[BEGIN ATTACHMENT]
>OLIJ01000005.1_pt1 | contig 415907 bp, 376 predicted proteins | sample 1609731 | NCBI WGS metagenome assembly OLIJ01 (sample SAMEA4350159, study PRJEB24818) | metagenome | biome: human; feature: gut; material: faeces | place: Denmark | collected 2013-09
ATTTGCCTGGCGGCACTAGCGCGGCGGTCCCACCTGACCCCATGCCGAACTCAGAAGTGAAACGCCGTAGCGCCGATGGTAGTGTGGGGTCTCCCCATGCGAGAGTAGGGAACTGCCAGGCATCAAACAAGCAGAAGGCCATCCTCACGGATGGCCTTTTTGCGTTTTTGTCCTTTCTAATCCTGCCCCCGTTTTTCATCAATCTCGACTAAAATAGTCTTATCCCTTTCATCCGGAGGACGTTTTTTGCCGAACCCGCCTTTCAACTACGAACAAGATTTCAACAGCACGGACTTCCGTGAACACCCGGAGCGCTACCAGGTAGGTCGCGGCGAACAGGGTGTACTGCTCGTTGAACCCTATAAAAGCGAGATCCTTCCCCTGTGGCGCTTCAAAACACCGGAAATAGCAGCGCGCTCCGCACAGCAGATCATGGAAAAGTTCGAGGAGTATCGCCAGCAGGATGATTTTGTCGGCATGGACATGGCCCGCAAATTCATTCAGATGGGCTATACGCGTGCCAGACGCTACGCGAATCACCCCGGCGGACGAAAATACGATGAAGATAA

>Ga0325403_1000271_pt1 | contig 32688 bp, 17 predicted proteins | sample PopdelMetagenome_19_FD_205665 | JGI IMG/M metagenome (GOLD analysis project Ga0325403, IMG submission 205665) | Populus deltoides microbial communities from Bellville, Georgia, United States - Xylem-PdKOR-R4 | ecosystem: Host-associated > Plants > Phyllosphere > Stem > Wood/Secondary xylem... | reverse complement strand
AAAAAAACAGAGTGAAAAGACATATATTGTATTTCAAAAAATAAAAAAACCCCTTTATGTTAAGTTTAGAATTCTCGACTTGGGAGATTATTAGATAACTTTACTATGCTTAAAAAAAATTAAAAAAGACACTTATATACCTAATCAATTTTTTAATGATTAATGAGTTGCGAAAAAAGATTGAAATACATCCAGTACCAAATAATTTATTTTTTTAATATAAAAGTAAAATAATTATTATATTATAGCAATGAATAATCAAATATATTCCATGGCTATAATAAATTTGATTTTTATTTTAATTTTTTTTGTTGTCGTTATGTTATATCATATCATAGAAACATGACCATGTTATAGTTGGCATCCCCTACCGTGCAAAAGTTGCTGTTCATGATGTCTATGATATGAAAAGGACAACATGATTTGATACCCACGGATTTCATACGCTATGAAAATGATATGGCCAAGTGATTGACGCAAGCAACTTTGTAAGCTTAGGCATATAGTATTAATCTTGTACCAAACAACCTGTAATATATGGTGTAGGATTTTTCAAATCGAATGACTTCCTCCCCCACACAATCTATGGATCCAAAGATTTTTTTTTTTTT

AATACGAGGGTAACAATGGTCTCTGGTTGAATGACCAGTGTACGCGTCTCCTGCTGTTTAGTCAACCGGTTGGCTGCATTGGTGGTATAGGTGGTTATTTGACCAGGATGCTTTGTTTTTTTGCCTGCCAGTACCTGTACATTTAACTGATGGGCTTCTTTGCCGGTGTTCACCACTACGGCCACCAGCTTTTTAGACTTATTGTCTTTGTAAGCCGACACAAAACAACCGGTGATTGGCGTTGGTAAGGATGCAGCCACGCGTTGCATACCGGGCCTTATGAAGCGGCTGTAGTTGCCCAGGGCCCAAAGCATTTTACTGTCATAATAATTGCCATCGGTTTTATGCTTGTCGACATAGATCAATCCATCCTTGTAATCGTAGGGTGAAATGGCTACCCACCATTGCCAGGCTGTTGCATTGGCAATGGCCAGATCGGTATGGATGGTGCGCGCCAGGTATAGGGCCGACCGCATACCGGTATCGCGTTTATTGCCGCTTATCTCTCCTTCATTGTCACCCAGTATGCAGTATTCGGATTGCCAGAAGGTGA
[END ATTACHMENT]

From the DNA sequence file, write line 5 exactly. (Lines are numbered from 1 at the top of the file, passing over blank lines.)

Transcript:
AATACGAGGGTAACAATGGTCTCTGGTTGAATGACCAGTGTACGCGTCTCCTGCTGTTTAGTCAACCGGTTGGCTGCATTGGTGGTATAGGTGGTTATTTGACCAGGATGCTTTGTTTTTTTGCCTGCCAGTACCTGTACATTTAACTGATGGGCTTCTTTGCCGGTGTTCACCACTACGGCCACCAGCTTTTTAGACTTATTGTCTTTGTAAGCCGACACAAAACAACCGGTGATTGGCGTTGGTAAGGATGCAGCCACGCGTTGCATACCGGGCCTTATGAAGCGGCTGTAGTTGCCCAGGGCCCAAAGCATTTTACTGTCATAATAATTGCCATCGGTTTTATGCTTGTCGACATAGATCAATCCATCCTTGTAATCGTAGGGTGAAATGGCTACCCACCATTGCCAGGCTGTTGCATTGGCAATGGCCAGATCGGTATGGATGGTGCGCGCCAGGTATAGGGCCGACCGCATACCGGTATCGCGTTTATTGCCGCTTATCTCTCCTTCATTGTCACCCAGTATGCAGTATTCGGATTGCCAGAAGGTGA